Questions about good governance remain. Regrettably, at the early stages of policy development, the My HealthWay Development Committee did not include any patient group or civil society representatives. It was only in 2021, during the implementation stage, that one patient representative was able to participate in a committee where the rest of the 15 members were from the government and industry.7
My HealthWay has the potential to return the ownership of data to patients, when at present it is largely in the domain of individual medical institutions. The ability to personally store your own digital health records and to decide when to selectively transfer data for secondary use will empower people and enhance their autonomy. However, the sensitivity of health data, especially when merged with other identifiable data, poses risks to privacy. Ensuring that the app doesn’t simply hand over the ownership of the data without sufficient safeguards is essential, and should be achieved not only through technological means but by transparent governance. Without this there is a very real risk that My HealthWay will cause harms that offset its benefits.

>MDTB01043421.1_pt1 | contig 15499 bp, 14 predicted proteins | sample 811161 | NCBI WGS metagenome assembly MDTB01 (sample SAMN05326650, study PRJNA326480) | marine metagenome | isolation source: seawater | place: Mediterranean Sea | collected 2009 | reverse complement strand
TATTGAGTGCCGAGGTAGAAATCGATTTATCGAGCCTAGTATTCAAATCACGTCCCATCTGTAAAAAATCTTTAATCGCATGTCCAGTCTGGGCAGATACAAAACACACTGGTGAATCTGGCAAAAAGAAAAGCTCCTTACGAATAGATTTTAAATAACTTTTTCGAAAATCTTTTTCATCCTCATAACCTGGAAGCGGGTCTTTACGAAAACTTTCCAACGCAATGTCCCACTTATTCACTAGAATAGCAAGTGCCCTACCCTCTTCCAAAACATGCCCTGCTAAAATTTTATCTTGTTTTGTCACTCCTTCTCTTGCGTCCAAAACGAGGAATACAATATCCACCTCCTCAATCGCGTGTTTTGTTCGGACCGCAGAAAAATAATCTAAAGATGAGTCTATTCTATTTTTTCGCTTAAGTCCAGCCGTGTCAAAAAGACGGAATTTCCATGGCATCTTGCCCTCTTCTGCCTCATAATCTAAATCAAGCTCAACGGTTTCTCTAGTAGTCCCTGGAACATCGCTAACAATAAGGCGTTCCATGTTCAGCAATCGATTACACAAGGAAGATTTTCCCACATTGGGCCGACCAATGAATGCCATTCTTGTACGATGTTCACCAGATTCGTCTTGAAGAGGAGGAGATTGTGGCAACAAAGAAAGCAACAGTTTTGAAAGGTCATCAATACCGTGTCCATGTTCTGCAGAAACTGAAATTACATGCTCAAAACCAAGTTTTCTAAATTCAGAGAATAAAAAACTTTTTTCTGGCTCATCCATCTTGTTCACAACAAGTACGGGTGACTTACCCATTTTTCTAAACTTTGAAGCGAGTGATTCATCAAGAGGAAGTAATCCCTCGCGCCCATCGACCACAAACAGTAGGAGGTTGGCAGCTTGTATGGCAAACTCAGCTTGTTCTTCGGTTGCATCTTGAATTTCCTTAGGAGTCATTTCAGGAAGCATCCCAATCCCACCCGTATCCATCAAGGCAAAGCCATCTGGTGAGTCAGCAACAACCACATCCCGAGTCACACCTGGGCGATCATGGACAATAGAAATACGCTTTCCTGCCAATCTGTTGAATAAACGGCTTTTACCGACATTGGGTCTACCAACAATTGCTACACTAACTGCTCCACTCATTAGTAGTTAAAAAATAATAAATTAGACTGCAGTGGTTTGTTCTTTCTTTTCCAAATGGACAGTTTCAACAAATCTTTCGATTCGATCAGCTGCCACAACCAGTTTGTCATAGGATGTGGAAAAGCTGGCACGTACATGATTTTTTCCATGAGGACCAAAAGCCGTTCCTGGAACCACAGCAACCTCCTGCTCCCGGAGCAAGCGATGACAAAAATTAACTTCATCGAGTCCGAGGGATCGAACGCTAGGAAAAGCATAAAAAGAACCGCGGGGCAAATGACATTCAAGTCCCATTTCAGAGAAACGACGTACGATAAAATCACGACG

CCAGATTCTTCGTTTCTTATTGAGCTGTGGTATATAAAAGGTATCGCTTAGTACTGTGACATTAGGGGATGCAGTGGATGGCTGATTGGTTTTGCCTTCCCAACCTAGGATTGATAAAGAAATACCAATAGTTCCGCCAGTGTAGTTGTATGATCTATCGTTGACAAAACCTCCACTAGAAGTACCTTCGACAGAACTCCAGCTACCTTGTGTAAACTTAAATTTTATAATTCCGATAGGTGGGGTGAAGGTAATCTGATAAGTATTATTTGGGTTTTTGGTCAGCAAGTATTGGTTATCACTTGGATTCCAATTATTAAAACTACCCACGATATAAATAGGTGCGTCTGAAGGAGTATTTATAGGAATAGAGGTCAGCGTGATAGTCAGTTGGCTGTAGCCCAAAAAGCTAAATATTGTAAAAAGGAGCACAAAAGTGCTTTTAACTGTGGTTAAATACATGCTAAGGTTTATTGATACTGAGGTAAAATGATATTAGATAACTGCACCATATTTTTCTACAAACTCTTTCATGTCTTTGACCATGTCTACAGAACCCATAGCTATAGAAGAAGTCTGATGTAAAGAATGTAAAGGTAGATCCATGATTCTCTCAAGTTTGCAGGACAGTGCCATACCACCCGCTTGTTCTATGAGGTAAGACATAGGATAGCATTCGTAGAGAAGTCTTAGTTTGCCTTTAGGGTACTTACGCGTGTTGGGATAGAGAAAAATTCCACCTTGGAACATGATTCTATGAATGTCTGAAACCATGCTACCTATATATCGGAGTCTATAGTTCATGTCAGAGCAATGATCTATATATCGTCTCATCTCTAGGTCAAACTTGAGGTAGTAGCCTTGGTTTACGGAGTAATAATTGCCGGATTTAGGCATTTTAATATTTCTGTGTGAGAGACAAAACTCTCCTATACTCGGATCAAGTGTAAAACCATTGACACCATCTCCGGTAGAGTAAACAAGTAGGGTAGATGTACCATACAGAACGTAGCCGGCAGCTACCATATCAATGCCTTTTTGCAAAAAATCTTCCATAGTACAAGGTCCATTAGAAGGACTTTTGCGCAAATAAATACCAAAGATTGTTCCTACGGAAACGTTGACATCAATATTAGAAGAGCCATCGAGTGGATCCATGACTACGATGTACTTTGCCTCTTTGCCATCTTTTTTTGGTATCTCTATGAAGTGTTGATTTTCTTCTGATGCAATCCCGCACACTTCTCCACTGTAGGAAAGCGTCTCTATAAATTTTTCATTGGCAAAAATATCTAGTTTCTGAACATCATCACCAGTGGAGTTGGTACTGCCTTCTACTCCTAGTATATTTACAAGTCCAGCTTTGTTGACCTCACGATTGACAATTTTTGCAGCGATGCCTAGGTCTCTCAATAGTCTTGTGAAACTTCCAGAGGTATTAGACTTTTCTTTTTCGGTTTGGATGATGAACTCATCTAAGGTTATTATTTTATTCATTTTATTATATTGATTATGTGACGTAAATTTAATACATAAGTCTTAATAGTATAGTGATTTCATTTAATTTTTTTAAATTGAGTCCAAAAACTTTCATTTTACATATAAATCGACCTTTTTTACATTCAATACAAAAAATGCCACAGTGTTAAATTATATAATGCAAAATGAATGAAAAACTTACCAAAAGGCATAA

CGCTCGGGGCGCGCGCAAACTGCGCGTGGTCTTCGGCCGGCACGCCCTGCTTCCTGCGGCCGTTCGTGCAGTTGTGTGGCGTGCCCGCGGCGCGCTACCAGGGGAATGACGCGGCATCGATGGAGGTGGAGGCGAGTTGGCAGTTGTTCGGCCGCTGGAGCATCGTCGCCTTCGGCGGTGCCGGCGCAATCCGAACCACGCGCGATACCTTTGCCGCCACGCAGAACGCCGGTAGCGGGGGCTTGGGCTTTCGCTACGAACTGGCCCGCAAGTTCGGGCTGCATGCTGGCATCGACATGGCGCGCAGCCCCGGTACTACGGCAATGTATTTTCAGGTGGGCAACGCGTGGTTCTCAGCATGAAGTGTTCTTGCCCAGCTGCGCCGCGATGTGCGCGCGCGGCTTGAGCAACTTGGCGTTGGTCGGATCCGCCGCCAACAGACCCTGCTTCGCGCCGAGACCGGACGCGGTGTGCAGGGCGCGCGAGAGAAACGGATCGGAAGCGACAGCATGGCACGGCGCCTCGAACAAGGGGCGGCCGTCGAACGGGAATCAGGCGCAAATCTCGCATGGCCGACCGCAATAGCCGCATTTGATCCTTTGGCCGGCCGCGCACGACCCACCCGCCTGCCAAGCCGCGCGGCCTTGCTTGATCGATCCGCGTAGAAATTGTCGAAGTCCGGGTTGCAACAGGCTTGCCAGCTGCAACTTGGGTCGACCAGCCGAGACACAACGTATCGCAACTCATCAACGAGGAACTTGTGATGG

Junho Jung is a researcher at the Center for Health and Social Change, a non-profit community based research centre specialising in transdisciplinary research on health issues. He is leading the project in critically analysing digitalisation of health in Korea.
Competing interests: none declared.
1. Lee, Byung-chul. Analysis on National Healthcare Data Budget. National Assembly Budget Office, Korea. 2021. pp. 4-5.
2. Ministry of Health and Welfare. Press Release. Initiating My HealthWay (Health Data Highway). 24 Feb 2021.
3 Park, Hye-yun. Expanding MyData industry to all sectors, from finance to health and communications. News1 Korea. 11 Jun 2021.
4 Resident registration numbers were introduced in 1968 as a means of promoting national security. Thus, it has long been used as a means of surveillance, especially during times of military dictatorship. For detailed review, in terms of health, refer to Kang Minah, et al. Korean Resident Registration System for Universal Health Coverage. World Bank. 2019.
5. Fourth Industrial Revolution Committee. Implementation Plan for “My HealthWay” (MyData in Medical Sector) to Promote National Health and Innovating Healthcare. pp. 4. February 2021.
6. Kang Gun-uk. “Consumer Rights and Simplifying Private Insurance Claims”, in Conference on Data Rights of Healthcare Consumer. The Voice of Consumers, Korea. 31 May 2021.
7. Ministry of Health and Welfare. Press Release. Start social discussion to form My HealthWay ecosystem – First meeting of MyData Steering Committee. 10 May 2021.